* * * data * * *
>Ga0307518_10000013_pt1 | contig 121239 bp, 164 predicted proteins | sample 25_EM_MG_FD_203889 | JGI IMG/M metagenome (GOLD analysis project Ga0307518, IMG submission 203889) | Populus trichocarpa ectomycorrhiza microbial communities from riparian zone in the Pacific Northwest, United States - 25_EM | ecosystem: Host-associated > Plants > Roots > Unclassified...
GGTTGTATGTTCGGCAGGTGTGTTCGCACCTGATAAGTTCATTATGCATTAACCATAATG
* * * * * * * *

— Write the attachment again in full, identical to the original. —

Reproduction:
>Ga0307518_10000013_pt1 | contig 121239 bp, 164 predicted proteins | sample 25_EM_MG_FD_203889 | JGI IMG/M metagenome (GOLD analysis project Ga0307518, IMG submission 203889) | Populus trichocarpa ectomycorrhiza microbial communities from riparian zone in the Pacific Northwest, United States - 25_EM | ecosystem: Host-associated > Plants > Roots > Unclassified...
GGTTGTATGTTCGGCAGGTGTGTTCGCACCTGATAAGTTCATTATGCATTAACCATAATG